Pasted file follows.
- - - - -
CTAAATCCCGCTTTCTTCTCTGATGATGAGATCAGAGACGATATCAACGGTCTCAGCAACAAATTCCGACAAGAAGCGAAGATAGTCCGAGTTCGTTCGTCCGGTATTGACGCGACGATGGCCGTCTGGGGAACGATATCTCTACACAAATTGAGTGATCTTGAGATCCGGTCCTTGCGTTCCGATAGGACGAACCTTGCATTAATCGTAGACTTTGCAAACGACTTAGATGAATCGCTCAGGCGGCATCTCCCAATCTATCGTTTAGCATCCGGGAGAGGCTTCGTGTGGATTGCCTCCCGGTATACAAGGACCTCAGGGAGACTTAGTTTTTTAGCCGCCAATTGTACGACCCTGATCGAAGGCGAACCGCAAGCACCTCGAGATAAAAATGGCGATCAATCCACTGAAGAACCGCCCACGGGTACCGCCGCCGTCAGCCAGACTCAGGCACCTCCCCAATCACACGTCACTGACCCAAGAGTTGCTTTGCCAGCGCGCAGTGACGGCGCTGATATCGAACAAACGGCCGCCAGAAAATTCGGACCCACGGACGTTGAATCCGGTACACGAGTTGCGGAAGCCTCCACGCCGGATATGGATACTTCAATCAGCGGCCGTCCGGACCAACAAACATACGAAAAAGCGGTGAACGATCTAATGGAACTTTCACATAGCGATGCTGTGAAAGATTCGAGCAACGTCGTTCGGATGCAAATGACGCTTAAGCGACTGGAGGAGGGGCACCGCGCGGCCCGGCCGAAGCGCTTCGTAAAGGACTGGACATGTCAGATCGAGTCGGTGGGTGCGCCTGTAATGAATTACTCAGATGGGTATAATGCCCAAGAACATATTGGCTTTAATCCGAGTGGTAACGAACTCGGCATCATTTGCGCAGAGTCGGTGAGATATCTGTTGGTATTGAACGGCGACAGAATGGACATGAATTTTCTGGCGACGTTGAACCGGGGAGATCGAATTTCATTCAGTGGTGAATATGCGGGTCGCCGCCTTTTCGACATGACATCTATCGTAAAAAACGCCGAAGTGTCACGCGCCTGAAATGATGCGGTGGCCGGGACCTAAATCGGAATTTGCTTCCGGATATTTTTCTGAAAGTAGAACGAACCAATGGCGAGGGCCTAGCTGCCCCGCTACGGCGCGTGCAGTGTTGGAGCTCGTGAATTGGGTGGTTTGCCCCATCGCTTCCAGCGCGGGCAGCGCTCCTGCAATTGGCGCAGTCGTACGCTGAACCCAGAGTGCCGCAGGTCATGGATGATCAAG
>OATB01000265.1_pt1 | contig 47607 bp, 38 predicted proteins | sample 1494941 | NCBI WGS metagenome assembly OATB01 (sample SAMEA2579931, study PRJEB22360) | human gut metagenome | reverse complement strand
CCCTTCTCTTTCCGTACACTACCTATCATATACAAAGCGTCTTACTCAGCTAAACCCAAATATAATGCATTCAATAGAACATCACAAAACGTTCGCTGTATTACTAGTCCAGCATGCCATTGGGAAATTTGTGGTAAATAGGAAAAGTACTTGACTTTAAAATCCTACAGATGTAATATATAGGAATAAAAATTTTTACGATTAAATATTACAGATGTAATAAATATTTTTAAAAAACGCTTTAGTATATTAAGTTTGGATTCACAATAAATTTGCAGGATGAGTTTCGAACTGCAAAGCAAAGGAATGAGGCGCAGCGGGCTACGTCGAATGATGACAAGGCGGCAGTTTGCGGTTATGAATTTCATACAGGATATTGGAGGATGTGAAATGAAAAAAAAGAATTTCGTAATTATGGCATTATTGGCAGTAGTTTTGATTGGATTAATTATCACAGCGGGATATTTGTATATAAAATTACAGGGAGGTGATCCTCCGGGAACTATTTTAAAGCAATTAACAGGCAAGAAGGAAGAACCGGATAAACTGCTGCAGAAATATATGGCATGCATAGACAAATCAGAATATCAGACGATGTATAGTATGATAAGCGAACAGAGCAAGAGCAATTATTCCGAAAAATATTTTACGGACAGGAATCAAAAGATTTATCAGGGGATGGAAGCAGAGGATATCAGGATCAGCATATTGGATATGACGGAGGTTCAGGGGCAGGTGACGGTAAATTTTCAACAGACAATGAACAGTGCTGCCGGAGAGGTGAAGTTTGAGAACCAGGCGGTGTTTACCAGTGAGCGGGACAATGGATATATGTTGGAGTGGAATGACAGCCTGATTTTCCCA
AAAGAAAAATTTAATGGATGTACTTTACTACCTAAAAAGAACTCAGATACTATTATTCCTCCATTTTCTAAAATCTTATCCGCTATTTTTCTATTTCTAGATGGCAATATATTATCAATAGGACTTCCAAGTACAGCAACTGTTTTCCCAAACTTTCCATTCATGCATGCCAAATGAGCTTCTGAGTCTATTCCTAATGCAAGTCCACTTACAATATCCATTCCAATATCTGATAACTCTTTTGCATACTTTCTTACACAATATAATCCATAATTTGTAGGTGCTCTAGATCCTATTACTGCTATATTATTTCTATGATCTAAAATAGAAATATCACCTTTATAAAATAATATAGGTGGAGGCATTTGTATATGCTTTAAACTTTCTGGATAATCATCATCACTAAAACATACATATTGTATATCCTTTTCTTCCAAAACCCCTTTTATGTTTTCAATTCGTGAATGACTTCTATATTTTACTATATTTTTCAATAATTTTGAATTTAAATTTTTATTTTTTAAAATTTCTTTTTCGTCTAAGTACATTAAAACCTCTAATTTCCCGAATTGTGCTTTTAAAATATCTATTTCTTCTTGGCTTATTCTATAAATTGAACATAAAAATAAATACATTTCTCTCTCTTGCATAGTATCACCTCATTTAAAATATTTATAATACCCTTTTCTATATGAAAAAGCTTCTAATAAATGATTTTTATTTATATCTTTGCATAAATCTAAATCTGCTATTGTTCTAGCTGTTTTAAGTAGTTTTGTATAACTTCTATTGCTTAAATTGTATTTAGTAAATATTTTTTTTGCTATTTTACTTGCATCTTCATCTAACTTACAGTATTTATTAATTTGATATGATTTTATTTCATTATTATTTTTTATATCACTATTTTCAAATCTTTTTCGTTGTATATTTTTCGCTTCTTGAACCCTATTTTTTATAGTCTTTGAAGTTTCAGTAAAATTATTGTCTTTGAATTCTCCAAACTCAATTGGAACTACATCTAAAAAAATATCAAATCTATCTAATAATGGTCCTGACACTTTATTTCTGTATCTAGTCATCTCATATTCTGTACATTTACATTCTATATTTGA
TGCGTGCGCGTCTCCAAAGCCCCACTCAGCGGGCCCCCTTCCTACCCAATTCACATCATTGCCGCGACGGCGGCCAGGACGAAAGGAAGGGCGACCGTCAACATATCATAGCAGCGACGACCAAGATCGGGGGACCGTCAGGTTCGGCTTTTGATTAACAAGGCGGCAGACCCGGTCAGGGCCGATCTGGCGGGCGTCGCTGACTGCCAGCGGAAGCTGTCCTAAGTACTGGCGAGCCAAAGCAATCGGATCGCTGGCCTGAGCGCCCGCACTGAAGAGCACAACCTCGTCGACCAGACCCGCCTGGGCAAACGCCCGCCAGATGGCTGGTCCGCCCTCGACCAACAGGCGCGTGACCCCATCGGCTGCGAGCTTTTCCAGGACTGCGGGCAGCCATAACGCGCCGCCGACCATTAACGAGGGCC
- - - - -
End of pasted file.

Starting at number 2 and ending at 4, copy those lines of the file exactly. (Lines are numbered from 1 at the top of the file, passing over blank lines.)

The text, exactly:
>OATB01000265.1_pt1 | contig 47607 bp, 38 predicted proteins | sample 1494941 | NCBI WGS metagenome assembly OATB01 (sample SAMEA2579931, study PRJEB22360) | human gut metagenome | reverse complement strand
CCCTTCTCTTTCCGTACACTACCTATCATATACAAAGCGTCTTACTCAGCTAAACCCAAATATAATGCATTCAATAGAACATCACAAAACGTTCGCTGTATTACTAGTCCAGCATGCCATTGGGAAATTTGTGGTAAATAGGAAAAGTACTTGACTTTAAAATCCTACAGATGTAATATATAGGAATAAAAATTTTTACGATTAAATATTACAGATGTAATAAATATTTTTAAAAAACGCTTTAGTATATTAAGTTTGGATTCACAATAAATTTGCAGGATGAGTTTCGAACTGCAAAGCAAAGGAATGAGGCGCAGCGGGCTACGTCGAATGATGACAAGGCGGCAGTTTGCGGTTATGAATTTCATACAGGATATTGGAGGATGTGAAATGAAAAAAAAGAATTTCGTAATTATGGCATTATTGGCAGTAGTTTTGATTGGATTAATTATCACAGCGGGATATTTGTATATAAAATTACAGGGAGGTGATCCTCCGGGAACTATTTTAAAGCAATTAACAGGCAAGAAGGAAGAACCGGATAAACTGCTGCAGAAATATATGGCATGCATAGACAAATCAGAATATCAGACGATGTATAGTATGATAAGCGAACAGAGCAAGAGCAATTATTCCGAAAAATATTTTACGGACAGGAATCAAAAGATTTATCAGGGGATGGAAGCAGAGGATATCAGGATCAGCATATTGGATATGACGGAGGTTCAGGGGCAGGTGACGGTAAATTTTCAACAGACAATGAACAGTGCTGCCGGAGAGGTGAAGTTTGAGAACCAGGCGGTGTTTACCAGTGAGCGGGACAATGGATATATGTTGGAGTGGAATGACAGCCTGATTTTCCCA
AAAGAAAAATTTAATGGATGTACTTTACTACCTAAAAAGAACTCAGATACTATTATTCCTCCATTTTCTAAAATCTTATCCGCTATTTTTCTATTTCTAGATGGCAATATATTATCAATAGGACTTCCAAGTACAGCAACTGTTTTCCCAAACTTTCCATTCATGCATGCCAAATGAGCTTCTGAGTCTATTCCTAATGCAAGTCCACTTACAATATCCATTCCAATATCTGATAACTCTTTTGCATACTTTCTTACACAATATAATCCATAATTTGTAGGTGCTCTAGATCCTATTACTGCTATATTATTTCTATGATCTAAAATAGAAATATCACCTTTATAAAATAATATAGGTGGAGGCATTTGTATATGCTTTAAACTTTCTGGATAATCATCATCACTAAAACATACATATTGTATATCCTTTTCTTCCAAAACCCCTTTTATGTTTTCAATTCGTGAATGACTTCTATATTTTACTATATTTTTCAATAATTTTGAATTTAAATTTTTATTTTTTAAAATTTCTTTTTCGTCTAAGTACATTAAAACCTCTAATTTCCCGAATTGTGCTTTTAAAATATCTATTTCTTCTTGGCTTATTCTATAAATTGAACATAAAAATAAATACATTTCTCTCTCTTGCATAGTATCACCTCATTTAAAATATTTATAATACCCTTTTCTATATGAAAAAGCTTCTAATAAATGATTTTTATTTATATCTTTGCATAAATCTAAATCTGCTATTGTTCTAGCTGTTTTAAGTAGTTTTGTATAACTTCTATTGCTTAAATTGTATTTAGTAAATATTTTTTTTGCTATTTTACTTGCATCTTCATCTAACTTACAGTATTTATTAATTTGATATGATTTTATTTCATTATTATTTTTTATATCACTATTTTCAAATCTTTTTCGTTGTATATTTTTCGCTTCTTGAACCCTATTTTTTATAGTCTTTGAAGTTTCAGTAAAATTATTGTCTTTGAATTCTCCAAACTCAATTGGAACTACATCTAAAAAAATATCAAATCTATCTAATAATGGTCCTGACACTTTATTTCTGTATCTAGTCATCTCATATTCTGTACATTTACATTCTATATTTGA